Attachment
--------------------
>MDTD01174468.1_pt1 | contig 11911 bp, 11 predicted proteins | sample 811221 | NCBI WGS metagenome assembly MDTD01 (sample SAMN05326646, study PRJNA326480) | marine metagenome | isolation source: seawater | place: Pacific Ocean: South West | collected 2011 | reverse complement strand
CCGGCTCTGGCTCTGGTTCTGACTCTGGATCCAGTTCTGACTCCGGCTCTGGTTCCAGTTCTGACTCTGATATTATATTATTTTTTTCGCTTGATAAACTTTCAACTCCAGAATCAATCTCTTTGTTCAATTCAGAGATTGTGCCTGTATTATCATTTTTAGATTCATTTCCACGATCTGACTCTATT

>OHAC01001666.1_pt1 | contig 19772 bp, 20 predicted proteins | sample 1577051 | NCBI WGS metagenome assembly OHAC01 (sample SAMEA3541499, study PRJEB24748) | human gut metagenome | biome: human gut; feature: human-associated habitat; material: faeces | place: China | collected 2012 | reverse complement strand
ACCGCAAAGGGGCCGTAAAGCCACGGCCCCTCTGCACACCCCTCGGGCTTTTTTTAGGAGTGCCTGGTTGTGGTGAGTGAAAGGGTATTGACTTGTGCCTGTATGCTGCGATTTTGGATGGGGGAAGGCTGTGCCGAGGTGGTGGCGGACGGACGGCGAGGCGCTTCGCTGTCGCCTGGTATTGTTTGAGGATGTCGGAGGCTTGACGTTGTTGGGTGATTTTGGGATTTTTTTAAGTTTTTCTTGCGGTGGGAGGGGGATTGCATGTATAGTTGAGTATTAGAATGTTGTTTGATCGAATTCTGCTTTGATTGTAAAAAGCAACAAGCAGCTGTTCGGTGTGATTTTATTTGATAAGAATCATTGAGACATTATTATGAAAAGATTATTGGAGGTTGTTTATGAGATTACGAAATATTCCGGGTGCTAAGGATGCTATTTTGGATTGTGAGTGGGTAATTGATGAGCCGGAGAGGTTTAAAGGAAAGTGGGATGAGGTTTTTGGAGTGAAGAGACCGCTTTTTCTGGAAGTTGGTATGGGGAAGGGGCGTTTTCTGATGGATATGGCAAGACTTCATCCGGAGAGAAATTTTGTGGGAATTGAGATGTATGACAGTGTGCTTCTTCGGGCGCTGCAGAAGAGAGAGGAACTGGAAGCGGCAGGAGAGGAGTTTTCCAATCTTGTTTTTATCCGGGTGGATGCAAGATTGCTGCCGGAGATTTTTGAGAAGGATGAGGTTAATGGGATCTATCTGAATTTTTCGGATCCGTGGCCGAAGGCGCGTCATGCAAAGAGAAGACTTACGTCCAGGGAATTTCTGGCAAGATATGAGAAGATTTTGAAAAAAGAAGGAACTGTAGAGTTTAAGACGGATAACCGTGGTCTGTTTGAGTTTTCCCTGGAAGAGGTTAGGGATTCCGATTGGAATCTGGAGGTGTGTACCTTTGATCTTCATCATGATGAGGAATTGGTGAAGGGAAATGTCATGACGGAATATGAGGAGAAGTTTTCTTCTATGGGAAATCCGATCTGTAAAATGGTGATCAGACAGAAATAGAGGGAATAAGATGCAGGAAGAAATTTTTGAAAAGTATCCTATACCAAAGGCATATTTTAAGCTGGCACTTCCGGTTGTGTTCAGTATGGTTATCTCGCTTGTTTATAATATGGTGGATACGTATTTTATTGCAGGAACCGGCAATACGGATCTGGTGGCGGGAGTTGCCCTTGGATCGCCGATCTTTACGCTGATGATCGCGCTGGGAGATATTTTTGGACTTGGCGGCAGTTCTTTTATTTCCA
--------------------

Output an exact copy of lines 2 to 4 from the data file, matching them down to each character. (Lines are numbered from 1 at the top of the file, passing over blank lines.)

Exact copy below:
CCGGCTCTGGCTCTGGTTCTGACTCTGGATCCAGTTCTGACTCCGGCTCTGGTTCCAGTTCTGACTCTGATATTATATTATTTTTTTCGCTTGATAAACTTTCAACTCCAGAATCAATCTCTTTGTTCAATTCAGAGATTGTGCCTGTATTATCATTTTTAGATTCATTTCCACGATCTGACTCTATT

>OHAC01001666.1_pt1 | contig 19772 bp, 20 predicted proteins | sample 1577051 | NCBI WGS metagenome assembly OHAC01 (sample SAMEA3541499, study PRJEB24748) | human gut metagenome | biome: human gut; feature: human-associated habitat; material: faeces | place: China | collected 2012 | reverse complement strand
ACCGCAAAGGGGCCGTAAAGCCACGGCCCCTCTGCACACCCCTCGGGCTTTTTTTAGGAGTGCCTGGTTGTGGTGAGTGAAAGGGTATTGACTTGTGCCTGTATGCTGCGATTTTGGATGGGGGAAGGCTGTGCCGAGGTGGTGGCGGACGGACGGCGAGGCGCTTCGCTGTCGCCTGGTATTGTTTGAGGATGTCGGAGGCTTGACGTTGTTGGGTGATTTTGGGATTTTTTTAAGTTTTTCTTGCGGTGGGAGGGGGATTGCATGTATAGTTGAGTATTAGAATGTTGTTTGATCGAATTCTGCTTTGATTGTAAAAAGCAACAAGCAGCTGTTCGGTGTGATTTTATTTGATAAGAATCATTGAGACATTATTATGAAAAGATTATTGGAGGTTGTTTATGAGATTACGAAATATTCCGGGTGCTAAGGATGCTATTTTGGATTGTGAGTGGGTAATTGATGAGCCGGAGAGGTTTAAAGGAAAGTGGGATGAGGTTTTTGGAGTGAAGAGACCGCTTTTTCTGGAAGTTGGTATGGGGAAGGGGCGTTTTCTGATGGATATGGCAAGACTTCATCCGGAGAGAAATTTTGTGGGAATTGAGATGTATGACAGTGTGCTTCTTCGGGCGCTGCAGAAGAGAGAGGAACTGGAAGCGGCAGGAGAGGAGTTTTCCAATCTTGTTTTTATCCGGGTGGATGCAAGATTGCTGCCGGAGATTTTTGAGAAGGATGAGGTTAATGGGATCTATCTGAATTTTTCGGATCCGTGGCCGAAGGCGCGTCATGCAAAGAGAAGACTTACGTCCAGGGAATTTCTGGCAAGATATGAGAAGATTTTGAAAAAAGAAGGAACTGTAGAGTTTAAGACGGATAACCGTGGTCTGTTTGAGTTTTCCCTGGAAGAGGTTAGGGATTCCGATTGGAATCTGGAGGTGTGTACCTTTGATCTTCATCATGATGAGGAATTGGTGAAGGGAAATGTCATGACGGAATATGAGGAGAAGTTTTCTTCTATGGGAAATCCGATCTGTAAAATGGTGATCAGACAGAAATAGAGGGAATAAGATGCAGGAAGAAATTTTTGAAAAGTATCCTATACCAAAGGCATATTTTAAGCTGGCACTTCCGGTTGTGTTCAGTATGGTTATCTCGCTTGTTTATAATATGGTGGATACGTATTTTATTGCAGGAACCGGCAATACGGATCTGGTGGCGGGAGTTGCCCTTGGATCGCCGATCTTTACGCTGATGATCGCGCTGGGAGATATTTTTGGACTTGGCGGCAGTTCTTTTATTTCCA